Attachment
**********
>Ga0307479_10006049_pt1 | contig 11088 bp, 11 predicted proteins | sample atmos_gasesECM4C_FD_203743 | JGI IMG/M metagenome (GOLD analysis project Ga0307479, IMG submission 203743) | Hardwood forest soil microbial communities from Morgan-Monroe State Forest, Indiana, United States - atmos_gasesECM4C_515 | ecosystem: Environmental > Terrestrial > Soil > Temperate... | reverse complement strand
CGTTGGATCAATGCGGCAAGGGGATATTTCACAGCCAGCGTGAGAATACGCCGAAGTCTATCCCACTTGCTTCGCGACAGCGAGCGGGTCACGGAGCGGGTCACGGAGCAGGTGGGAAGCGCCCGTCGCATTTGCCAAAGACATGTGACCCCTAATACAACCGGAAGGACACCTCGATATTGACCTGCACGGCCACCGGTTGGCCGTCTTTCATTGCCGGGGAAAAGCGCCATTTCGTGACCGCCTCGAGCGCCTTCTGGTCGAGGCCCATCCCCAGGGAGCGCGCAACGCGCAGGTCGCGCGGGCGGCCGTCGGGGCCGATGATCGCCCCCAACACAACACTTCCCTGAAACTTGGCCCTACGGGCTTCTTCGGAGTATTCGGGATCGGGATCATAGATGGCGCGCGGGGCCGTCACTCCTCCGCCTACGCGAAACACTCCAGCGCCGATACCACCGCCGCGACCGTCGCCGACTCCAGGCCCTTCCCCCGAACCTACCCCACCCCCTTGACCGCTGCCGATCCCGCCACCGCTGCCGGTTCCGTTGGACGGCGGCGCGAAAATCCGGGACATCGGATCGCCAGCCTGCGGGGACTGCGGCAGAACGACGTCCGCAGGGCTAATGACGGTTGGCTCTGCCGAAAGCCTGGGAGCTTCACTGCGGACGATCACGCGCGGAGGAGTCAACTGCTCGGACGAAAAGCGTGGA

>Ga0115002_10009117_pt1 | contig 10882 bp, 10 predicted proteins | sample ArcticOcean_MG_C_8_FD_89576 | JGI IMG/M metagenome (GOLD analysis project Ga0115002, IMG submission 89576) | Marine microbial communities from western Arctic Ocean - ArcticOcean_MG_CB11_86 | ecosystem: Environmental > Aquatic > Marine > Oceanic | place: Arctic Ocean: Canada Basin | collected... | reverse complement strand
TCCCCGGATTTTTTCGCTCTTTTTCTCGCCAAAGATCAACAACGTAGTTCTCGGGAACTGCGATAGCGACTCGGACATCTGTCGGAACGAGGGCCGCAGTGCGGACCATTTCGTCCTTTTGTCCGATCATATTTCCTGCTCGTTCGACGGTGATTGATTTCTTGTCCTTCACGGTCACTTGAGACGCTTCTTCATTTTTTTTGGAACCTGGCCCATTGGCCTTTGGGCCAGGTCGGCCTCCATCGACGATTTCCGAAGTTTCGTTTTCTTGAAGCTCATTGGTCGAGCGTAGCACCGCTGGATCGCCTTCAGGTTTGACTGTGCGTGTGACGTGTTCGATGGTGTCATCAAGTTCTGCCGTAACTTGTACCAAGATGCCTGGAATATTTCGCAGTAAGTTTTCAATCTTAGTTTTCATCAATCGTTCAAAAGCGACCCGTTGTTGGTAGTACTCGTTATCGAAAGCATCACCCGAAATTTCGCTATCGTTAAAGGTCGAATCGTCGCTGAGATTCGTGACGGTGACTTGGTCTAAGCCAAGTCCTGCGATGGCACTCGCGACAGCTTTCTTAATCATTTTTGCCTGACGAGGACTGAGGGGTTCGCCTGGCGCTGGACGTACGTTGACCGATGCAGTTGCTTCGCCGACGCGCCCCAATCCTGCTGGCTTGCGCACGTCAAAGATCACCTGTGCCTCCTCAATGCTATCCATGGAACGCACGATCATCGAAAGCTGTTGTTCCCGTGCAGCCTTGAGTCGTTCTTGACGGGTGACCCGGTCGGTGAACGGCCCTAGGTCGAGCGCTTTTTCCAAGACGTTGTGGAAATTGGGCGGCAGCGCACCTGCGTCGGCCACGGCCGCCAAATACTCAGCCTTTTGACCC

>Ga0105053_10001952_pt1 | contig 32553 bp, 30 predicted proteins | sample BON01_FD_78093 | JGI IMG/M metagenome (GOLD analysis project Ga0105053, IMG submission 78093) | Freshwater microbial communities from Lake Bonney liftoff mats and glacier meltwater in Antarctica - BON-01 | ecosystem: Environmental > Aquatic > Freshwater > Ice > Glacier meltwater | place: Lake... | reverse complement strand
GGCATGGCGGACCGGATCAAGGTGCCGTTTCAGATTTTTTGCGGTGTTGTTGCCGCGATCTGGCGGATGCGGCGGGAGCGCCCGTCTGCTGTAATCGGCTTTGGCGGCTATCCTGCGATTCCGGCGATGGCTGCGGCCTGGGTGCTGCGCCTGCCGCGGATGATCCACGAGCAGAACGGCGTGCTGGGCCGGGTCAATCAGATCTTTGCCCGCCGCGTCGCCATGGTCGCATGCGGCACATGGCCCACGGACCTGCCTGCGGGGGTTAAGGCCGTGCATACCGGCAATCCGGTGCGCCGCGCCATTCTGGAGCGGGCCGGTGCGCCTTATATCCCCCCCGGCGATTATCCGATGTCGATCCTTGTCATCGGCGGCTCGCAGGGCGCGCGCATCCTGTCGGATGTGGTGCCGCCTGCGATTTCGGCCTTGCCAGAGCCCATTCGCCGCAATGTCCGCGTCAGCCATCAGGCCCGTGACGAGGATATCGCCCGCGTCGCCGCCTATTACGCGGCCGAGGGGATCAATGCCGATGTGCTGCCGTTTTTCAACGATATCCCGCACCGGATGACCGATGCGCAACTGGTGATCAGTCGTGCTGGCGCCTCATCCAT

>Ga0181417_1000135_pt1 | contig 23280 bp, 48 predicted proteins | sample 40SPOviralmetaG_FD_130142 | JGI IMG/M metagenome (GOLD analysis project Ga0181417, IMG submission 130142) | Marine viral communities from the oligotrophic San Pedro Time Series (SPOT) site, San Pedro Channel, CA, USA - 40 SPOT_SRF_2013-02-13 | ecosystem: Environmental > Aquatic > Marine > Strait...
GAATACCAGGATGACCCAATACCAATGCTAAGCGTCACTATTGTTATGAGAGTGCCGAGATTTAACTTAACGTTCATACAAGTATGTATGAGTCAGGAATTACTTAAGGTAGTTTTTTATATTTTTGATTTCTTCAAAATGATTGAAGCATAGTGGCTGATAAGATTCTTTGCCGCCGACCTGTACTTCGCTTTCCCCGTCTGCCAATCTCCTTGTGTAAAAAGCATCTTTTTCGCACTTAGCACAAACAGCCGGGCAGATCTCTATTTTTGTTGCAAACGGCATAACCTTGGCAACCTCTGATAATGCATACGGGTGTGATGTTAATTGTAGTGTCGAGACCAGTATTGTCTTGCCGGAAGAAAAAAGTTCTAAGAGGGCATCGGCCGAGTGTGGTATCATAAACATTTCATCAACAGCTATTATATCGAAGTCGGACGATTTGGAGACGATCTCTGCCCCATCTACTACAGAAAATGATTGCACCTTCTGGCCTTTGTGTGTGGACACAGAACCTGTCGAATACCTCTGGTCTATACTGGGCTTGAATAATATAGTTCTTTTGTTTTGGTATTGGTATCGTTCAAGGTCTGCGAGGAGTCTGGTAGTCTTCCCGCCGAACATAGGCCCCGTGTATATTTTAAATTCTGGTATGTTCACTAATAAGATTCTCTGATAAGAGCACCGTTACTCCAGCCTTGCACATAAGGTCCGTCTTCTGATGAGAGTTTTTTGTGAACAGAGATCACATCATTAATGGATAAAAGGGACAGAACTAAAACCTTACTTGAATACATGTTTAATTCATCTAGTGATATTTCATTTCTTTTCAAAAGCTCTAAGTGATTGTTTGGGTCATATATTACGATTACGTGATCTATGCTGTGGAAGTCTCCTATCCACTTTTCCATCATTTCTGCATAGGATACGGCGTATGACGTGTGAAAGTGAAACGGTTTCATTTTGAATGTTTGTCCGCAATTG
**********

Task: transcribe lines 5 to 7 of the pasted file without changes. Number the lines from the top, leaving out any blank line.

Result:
>Ga0105053_10001952_pt1 | contig 32553 bp, 30 predicted proteins | sample BON01_FD_78093 | JGI IMG/M metagenome (GOLD analysis project Ga0105053, IMG submission 78093) | Freshwater microbial communities from Lake Bonney liftoff mats and glacier meltwater in Antarctica - BON-01 | ecosystem: Environmental > Aquatic > Freshwater > Ice > Glacier meltwater | place: Lake... | reverse complement strand
GGCATGGCGGACCGGATCAAGGTGCCGTTTCAGATTTTTTGCGGTGTTGTTGCCGCGATCTGGCGGATGCGGCGGGAGCGCCCGTCTGCTGTAATCGGCTTTGGCGGCTATCCTGCGATTCCGGCGATGGCTGCGGCCTGGGTGCTGCGCCTGCCGCGGATGATCCACGAGCAGAACGGCGTGCTGGGCCGGGTCAATCAGATCTTTGCCCGCCGCGTCGCCATGGTCGCATGCGGCACATGGCCCACGGACCTGCCTGCGGGGGTTAAGGCCGTGCATACCGGCAATCCGGTGCGCCGCGCCATTCTGGAGCGGGCCGGTGCGCCTTATATCCCCCCCGGCGATTATCCGATGTCGATCCTTGTCATCGGCGGCTCGCAGGGCGCGCGCATCCTGTCGGATGTGGTGCCGCCTGCGATTTCGGCCTTGCCAGAGCCCATTCGCCGCAATGTCCGCGTCAGCCATCAGGCCCGTGACGAGGATATCGCCCGCGTCGCCGCCTATTACGCGGCCGAGGGGATCAATGCCGATGTGCTGCCGTTTTTCAACGATATCCCGCACCGGATGACCGATGCGCAACTGGTGATCAGTCGTGCTGGCGCCTCATCCAT

>Ga0181417_1000135_pt1 | contig 23280 bp, 48 predicted proteins | sample 40SPOviralmetaG_FD_130142 | JGI IMG/M metagenome (GOLD analysis project Ga0181417, IMG submission 130142) | Marine viral communities from the oligotrophic San Pedro Time Series (SPOT) site, San Pedro Channel, CA, USA - 40 SPOT_SRF_2013-02-13 | ecosystem: Environmental > Aquatic > Marine > Strait...